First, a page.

Motor sport works sell as high as $3,000 ANNAPOLIS/SOUTH COUNTY -- Davidsonville * Edgewater * Shady Side * Deale

ART DEALER DEVOTED TO AUTO RACE OILS

September 20, 1993|By Sandra McKee | Sandra McKee,Staff Writer

It all started for David Treffer as a 6-year-old growing up in Germany.

His father, Brough, was an American working for NATO in the 1960s. On weekends, when he wasn't working, his father would take him to Formula One races and other local sports car events.

"It was fantastic," said Mr. Treffer, now 38. "I knew all the drivers on sight. But when I was 13, I stopped thinking of them as heroes. It was my 13th birthday, and I was at Hockenheim, and Jim Clark was there. He was my hero. I got his autograph in the morning, and he was dead by 1:15. That was the end of hero worship."

But it wasn't the end of his love for motor sports.

And now, Mr. Treffer owns and operates the only art gallery in the state that deals strictly with motor sports art.

Maryland Motorsports, which features limited edition automotive art and collectibles, is tucked away on Second Street, among several other businesses, just a few feet from dozens of sailboats anchored along the Annapolis docks.

"The question we hear most often is: 'Why are you here among the boats in Annapolis?' " said Mr. Treffer, who began his art business as a mail-order operation. "My response is that once you're a race fan, whether it's yachts or air or cars, you're a race fan."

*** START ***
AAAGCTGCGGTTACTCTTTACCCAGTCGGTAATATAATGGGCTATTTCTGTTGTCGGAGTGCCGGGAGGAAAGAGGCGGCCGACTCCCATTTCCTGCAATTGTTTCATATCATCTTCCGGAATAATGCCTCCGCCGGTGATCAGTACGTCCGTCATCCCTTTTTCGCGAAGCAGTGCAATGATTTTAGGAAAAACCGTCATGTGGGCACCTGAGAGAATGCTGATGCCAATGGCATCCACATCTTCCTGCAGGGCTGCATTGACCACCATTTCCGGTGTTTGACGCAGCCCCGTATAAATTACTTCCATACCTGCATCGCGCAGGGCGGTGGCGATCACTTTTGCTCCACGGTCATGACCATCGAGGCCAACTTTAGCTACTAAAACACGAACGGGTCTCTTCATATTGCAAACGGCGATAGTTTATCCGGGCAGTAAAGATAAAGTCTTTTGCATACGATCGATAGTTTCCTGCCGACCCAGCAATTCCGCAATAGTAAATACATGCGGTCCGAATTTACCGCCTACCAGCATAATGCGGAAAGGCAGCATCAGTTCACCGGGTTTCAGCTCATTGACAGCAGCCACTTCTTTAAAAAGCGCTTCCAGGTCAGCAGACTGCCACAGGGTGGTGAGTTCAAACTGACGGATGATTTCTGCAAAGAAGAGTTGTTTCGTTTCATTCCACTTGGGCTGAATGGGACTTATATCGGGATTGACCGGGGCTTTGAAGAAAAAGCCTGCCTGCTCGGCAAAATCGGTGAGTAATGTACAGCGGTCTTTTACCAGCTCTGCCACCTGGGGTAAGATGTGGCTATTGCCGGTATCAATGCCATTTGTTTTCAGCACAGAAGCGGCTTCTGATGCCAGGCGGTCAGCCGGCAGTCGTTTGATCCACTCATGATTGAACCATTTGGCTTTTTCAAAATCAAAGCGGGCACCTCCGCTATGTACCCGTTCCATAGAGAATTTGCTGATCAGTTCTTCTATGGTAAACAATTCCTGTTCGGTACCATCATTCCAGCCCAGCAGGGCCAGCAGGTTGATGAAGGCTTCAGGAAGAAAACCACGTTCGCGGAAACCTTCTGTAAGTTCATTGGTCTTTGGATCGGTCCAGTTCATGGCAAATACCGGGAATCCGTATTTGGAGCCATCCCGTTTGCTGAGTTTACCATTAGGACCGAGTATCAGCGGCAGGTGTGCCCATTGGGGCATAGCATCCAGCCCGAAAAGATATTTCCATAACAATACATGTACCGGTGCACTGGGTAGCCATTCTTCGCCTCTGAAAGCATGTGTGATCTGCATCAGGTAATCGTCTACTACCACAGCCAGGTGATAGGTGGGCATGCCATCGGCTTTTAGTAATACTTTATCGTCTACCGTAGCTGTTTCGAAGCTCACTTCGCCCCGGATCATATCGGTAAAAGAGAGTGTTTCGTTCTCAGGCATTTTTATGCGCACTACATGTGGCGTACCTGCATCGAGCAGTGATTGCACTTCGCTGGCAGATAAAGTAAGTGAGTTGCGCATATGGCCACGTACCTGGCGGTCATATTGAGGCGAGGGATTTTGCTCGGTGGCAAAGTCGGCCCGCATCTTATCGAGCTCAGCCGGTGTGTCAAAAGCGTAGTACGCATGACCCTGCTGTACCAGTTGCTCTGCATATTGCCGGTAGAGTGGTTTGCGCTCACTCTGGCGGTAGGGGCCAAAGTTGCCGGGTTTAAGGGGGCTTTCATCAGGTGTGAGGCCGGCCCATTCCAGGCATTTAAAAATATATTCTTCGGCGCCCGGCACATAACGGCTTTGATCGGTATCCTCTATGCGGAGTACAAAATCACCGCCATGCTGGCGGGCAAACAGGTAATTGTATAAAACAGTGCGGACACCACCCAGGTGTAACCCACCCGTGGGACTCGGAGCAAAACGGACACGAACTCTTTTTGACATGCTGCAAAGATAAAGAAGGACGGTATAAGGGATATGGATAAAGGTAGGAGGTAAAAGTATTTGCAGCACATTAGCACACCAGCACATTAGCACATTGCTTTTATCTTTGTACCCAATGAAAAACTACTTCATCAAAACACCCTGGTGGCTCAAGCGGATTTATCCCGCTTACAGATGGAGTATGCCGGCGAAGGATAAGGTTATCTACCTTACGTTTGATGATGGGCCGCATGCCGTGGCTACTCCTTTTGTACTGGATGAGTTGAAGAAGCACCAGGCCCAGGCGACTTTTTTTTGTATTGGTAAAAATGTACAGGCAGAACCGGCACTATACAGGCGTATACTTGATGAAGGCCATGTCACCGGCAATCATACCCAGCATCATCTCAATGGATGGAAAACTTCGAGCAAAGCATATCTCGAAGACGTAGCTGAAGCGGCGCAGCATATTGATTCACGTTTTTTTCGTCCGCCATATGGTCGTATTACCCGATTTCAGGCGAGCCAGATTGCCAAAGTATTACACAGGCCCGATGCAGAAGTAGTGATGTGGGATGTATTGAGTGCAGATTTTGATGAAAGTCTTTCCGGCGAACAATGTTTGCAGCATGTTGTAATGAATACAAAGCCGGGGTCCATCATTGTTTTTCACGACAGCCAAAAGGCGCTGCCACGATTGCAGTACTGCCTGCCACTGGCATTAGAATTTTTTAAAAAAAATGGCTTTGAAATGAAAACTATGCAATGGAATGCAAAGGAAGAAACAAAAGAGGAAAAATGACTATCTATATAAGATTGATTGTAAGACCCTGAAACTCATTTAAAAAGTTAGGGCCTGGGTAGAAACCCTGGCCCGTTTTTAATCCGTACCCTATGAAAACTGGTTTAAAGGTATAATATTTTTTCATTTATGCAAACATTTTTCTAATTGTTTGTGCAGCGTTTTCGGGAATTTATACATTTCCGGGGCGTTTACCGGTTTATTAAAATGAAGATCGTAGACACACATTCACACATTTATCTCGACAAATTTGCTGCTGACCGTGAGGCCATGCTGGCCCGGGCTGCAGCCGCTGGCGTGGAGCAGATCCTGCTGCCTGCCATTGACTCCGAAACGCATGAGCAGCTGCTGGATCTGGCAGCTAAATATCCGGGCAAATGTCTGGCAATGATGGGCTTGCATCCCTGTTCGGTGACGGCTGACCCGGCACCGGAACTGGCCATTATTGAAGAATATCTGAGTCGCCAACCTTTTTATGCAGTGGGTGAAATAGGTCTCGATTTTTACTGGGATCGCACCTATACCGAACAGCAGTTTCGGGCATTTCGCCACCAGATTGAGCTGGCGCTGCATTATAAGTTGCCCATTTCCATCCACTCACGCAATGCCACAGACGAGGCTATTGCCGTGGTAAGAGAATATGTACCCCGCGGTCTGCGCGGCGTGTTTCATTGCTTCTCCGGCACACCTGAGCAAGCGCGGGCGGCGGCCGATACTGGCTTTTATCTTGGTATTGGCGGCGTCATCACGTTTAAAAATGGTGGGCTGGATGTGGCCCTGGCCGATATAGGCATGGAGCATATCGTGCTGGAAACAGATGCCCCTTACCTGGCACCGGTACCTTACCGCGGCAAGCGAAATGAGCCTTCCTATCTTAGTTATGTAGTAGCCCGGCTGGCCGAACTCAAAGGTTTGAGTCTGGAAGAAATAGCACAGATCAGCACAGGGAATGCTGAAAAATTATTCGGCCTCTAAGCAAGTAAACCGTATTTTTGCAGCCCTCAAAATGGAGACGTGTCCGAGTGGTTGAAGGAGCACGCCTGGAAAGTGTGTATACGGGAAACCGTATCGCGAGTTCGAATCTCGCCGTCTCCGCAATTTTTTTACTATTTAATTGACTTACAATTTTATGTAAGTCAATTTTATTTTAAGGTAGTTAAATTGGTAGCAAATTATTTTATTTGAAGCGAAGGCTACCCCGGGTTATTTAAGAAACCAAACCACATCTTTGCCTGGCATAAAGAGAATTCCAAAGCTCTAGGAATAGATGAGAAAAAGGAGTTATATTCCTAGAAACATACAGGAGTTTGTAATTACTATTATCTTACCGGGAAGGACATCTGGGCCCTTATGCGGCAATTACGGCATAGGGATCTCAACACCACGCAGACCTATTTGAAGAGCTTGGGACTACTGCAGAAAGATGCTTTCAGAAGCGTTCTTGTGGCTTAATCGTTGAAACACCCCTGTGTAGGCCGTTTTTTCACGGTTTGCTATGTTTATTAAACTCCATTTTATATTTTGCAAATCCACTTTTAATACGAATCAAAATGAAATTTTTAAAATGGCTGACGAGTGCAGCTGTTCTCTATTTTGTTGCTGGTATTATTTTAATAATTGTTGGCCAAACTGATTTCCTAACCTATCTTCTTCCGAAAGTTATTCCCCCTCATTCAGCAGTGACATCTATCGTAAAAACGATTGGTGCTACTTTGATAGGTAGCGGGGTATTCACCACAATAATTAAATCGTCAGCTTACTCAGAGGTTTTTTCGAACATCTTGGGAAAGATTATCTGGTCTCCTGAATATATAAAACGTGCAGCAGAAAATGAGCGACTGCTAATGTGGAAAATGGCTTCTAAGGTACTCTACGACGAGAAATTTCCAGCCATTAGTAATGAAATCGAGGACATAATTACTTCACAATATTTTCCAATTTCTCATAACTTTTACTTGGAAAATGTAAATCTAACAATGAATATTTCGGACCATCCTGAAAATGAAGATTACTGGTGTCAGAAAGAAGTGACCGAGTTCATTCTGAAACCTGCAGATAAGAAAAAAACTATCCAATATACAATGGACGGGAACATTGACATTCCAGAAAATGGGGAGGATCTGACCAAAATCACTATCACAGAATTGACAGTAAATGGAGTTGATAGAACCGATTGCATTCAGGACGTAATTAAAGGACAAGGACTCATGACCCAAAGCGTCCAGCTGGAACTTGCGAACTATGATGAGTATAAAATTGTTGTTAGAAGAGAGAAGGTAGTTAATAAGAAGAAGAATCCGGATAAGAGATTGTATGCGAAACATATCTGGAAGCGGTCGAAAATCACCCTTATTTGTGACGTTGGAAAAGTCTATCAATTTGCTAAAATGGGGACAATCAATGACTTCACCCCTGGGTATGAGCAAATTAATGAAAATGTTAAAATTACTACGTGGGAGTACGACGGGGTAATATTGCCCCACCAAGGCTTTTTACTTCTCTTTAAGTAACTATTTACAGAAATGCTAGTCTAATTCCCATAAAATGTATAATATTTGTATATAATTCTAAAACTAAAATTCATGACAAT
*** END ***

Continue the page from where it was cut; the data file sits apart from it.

He opened the gallery last November, employs two assistants, and this year hopes to do "about $100,000 in gross sales."

The artwork at Maryland Motorsports covers everything from Formula One, IndyCar, NASCAR and Trans Am to international endurance racing.

And the art ranges from inexpensive posters to works costing as much as $3,000.

The styles vary from Alan Fearnely's scenes of LeMans and Formula One races to Joe Barden's tightly cropped, brightly colored renditions of Indy and Formula One cars.

Mr. Barden, 40, lives in Northern Virginia and works in commercial and government computer sales.

But always he has had a love of painting.

He has tried wildlife, Civil War, World War II and Vietnam art, but none of it satisfied him the way painting race cars and drivers has.

"I've always loved cars," he said one day while bringing new work to the Annapolis shop, where Mr. Treffer serves as his agent. "In 1986, I was exposed to IndyCar racing. I saw a race and enjoyed it."

By 1991, he had settled on a style, different from others who made the cars part of a scene.

"To me, a race car is rolling art," Mr. Barden said. "I just concentrate on the car and the driver and try to figure out what makes the car and driver unique. . . . I try to close in on the car as tightly as I can. You never see the entire auto in my work, never end to end, wheel to wheel. I want to bring the fans as close to the car and driver as they have ever been."

The results have been good sales, including a recent one of Al Unser Jr. "crossing the bricks" as winner of the 1992 Indianapolis 500.

It is signed in pencil by Mr. Unser. The painting sold for $2,300 to a man in Severna Park.

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